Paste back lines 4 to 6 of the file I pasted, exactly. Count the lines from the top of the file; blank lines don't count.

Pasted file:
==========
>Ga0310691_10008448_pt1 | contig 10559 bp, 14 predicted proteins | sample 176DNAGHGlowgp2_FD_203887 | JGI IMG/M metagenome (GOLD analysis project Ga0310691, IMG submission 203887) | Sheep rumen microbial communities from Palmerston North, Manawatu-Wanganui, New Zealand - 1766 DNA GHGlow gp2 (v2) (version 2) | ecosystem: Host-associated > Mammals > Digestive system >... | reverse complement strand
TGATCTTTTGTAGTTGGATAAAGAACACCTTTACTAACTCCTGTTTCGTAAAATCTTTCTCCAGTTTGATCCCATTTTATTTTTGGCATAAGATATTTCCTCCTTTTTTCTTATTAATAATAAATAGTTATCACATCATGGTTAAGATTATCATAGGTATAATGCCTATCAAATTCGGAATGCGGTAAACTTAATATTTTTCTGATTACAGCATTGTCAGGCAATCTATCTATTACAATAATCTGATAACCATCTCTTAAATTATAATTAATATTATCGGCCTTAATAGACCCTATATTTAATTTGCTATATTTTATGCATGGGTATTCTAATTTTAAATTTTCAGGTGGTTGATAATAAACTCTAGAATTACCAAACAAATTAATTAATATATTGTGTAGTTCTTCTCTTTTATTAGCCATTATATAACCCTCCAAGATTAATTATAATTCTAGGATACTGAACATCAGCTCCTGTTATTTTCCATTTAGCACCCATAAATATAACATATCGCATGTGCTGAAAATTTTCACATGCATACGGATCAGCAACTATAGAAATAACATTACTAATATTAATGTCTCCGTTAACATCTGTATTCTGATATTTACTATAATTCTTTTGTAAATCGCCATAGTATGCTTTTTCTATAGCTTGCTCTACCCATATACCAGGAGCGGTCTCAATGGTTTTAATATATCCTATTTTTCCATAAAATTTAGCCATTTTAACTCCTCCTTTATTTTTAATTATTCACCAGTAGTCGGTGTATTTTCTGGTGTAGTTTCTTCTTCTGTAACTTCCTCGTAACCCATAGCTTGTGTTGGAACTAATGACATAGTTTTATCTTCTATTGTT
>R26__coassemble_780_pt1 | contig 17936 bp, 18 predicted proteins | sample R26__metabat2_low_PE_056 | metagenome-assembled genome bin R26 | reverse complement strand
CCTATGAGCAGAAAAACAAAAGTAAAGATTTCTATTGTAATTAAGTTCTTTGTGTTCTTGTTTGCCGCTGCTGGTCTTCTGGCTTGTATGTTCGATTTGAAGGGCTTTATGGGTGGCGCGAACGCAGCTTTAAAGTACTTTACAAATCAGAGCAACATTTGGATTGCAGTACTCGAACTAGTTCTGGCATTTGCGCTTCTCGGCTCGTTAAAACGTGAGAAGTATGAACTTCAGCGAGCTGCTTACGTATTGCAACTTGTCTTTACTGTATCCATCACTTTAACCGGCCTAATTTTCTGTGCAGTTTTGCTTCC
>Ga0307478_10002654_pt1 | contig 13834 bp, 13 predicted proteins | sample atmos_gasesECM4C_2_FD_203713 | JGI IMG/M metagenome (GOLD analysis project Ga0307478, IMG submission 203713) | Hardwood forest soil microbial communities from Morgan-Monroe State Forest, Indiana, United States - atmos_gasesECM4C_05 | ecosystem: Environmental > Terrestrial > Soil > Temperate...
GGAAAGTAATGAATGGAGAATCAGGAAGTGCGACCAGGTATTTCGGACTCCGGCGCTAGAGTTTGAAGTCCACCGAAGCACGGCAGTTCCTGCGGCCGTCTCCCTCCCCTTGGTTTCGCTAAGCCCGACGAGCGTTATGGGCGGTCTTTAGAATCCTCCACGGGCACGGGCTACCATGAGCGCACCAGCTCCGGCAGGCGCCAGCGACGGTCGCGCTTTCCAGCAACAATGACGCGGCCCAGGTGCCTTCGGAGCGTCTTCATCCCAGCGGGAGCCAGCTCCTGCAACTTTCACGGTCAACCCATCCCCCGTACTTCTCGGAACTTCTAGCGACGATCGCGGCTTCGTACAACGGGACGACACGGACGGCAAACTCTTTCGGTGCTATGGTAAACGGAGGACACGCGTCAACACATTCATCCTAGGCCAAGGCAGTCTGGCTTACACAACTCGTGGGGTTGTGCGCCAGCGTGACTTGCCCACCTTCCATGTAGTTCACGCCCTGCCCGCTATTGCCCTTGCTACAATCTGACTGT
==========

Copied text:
CCTATGAGCAGAAAAACAAAAGTAAAGATTTCTATTGTAATTAAGTTCTTTGTGTTCTTGTTTGCCGCTGCTGGTCTTCTGGCTTGTATGTTCGATTTGAAGGGCTTTATGGGTGGCGCGAACGCAGCTTTAAAGTACTTTACAAATCAGAGCAACATTTGGATTGCAGTACTCGAACTAGTTCTGGCATTTGCGCTTCTCGGCTCGTTAAAACGTGAGAAGTATGAACTTCAGCGAGCTGCTTACGTATTGCAACTTGTCTTTACTGTATCCATCACTTTAACCGGCCTAATTTTCTGTGCAGTTTTGCTTCC
>Ga0307478_10002654_pt1 | contig 13834 bp, 13 predicted proteins | sample atmos_gasesECM4C_2_FD_203713 | JGI IMG/M metagenome (GOLD analysis project Ga0307478, IMG submission 203713) | Hardwood forest soil microbial communities from Morgan-Monroe State Forest, Indiana, United States - atmos_gasesECM4C_05 | ecosystem: Environmental > Terrestrial > Soil > Temperate...
GGAAAGTAATGAATGGAGAATCAGGAAGTGCGACCAGGTATTTCGGACTCCGGCGCTAGAGTTTGAAGTCCACCGAAGCACGGCAGTTCCTGCGGCCGTCTCCCTCCCCTTGGTTTCGCTAAGCCCGACGAGCGTTATGGGCGGTCTTTAGAATCCTCCACGGGCACGGGCTACCATGAGCGCACCAGCTCCGGCAGGCGCCAGCGACGGTCGCGCTTTCCAGCAACAATGACGCGGCCCAGGTGCCTTCGGAGCGTCTTCATCCCAGCGGGAGCCAGCTCCTGCAACTTTCACGGTCAACCCATCCCCCGTACTTCTCGGAACTTCTAGCGACGATCGCGGCTTCGTACAACGGGACGACACGGACGGCAAACTCTTTCGGTGCTATGGTAAACGGAGGACACGCGTCAACACATTCATCCTAGGCCAAGGCAGTCTGGCTTACACAACTCGTGGGGTTGTGCGCCAGCGTGACTTGCCCACCTTCCATGTAGTTCACGCCCTGCCCGCTATTGCCCTTGCTACAATCTGACTGT